What do losing weight and saving money have in common? To start, they’re both issues that many people struggle with, often over their whole lifetime, without achieving desirable results. They’re also both issues that many people believe can be solved through psychological intervention.
So what can psychology teach you about personal finance? According to a school of thought called behavioural economics, quite a lot.
Your Irrational Mind
The basis of behavioural economics, as popularized by thinkers such as Daniel Kahneman, Dan Ariely, and Richard Thaler, states that our thinking is inherently irrational, and as such, our minds can often be our greatest enemies when it comes to achieving desirable goals such as losing weight or saving money.
One of the things we observe is that people living in poverty […] typically have very high levels of financial literacy. They’re very good with money.
Something else that not only behavioural economists, but other psychologists as well, have noticed about our brains is that more information or understanding about a certain issue doesn’t necessarily lead to any level of self-control. For instance, many people who have trouble losing weight know a great deal about how many calories are in certain foods; in fact, some people who are trying to lose weight probably know a lot more about healthy eating than the average consumer, yet they still have trouble achieving their weight loss goals.
The same principle applies to personal finance as well. Mark Burton is a psychologist living in Manchester, England, who, along with other psychologists in Manchester, works directly with people facing difficult financial situations.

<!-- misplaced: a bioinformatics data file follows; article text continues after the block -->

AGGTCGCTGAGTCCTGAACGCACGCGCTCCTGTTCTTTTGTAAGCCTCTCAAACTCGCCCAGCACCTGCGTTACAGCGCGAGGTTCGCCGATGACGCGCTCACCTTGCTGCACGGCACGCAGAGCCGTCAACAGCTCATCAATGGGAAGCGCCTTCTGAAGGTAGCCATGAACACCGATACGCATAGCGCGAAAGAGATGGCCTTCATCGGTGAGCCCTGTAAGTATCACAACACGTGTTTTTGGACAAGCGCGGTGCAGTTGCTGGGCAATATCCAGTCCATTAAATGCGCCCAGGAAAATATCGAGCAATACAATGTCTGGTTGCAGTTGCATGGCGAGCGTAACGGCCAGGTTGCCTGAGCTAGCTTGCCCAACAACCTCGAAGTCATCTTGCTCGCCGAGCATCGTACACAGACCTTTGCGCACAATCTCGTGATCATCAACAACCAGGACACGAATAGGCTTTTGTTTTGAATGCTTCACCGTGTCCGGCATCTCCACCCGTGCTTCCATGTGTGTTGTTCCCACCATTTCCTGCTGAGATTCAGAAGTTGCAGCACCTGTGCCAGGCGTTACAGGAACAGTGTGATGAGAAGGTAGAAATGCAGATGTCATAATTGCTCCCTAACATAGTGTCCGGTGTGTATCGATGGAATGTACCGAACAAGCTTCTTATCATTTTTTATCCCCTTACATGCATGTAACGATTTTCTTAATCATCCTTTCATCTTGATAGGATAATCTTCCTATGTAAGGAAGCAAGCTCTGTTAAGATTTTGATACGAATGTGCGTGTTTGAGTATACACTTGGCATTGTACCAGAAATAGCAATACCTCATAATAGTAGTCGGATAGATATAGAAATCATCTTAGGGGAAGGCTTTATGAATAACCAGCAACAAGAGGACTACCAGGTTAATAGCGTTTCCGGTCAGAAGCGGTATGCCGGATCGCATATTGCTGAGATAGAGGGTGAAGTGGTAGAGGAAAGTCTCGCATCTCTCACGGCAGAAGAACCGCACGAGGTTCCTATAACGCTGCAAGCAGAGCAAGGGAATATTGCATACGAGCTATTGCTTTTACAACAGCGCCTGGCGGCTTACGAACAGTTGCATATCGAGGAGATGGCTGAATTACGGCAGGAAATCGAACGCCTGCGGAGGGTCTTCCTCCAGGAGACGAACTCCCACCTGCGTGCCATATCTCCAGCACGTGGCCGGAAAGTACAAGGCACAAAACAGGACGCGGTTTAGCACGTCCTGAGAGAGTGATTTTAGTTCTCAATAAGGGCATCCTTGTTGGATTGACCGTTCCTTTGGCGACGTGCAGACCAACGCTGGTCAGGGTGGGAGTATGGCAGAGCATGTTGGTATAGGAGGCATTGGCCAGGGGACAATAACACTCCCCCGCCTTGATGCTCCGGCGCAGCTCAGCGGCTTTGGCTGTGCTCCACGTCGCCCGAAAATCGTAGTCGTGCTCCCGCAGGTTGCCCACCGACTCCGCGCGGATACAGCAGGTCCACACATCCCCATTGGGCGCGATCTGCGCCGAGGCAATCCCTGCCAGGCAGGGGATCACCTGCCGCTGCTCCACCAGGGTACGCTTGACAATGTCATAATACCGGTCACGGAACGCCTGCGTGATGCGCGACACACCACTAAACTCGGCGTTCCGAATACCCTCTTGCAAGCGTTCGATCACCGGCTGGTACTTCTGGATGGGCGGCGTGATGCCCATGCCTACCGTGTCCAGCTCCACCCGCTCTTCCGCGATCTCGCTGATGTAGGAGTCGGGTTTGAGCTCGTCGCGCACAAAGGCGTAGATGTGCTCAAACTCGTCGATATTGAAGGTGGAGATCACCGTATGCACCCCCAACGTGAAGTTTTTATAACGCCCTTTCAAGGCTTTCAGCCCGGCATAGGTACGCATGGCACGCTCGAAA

“One of the things we observe is that people living in poverty […] typically have very high levels of financial literacy. They’re very good with money,” he says.
So just like knowing how many calories are in your breakfast won’t necessarily stop you from gaining weight, more information about how to manage your money won’t necessarily help you get out of debt.
The Problem with Stress
Another common issue that psychologists identify about both weight loss and money saving is the problem of stress.
A 2012 study from Harvard Medical School found that when our bodies release stress hormones, we begin to crave foods with high levels of sugar and fat, and once we consume those foods, they help the brain shut down our stress hormones.
Today, money is a huge source of stress for North Americans. According to the American Psychological Association, an average of 70% of Americans or more find money and the economy to be the number one source of stress in their lives in any given year. According to behavioural economist Hersh Shefrin of Santa Clara University’s Leavey School of Business, stress actually impairs our ability to exercise self-control. So whether it’s eating too many cheeseburgers or spending more money than we actually have, stress can cause our brains to crave things that are bad for us.
Tricking Your Brain
Although your irrational mind can work against you when it comes to achieving certain goals, behavioural economists have a solution: tricking your brain into doing what you want.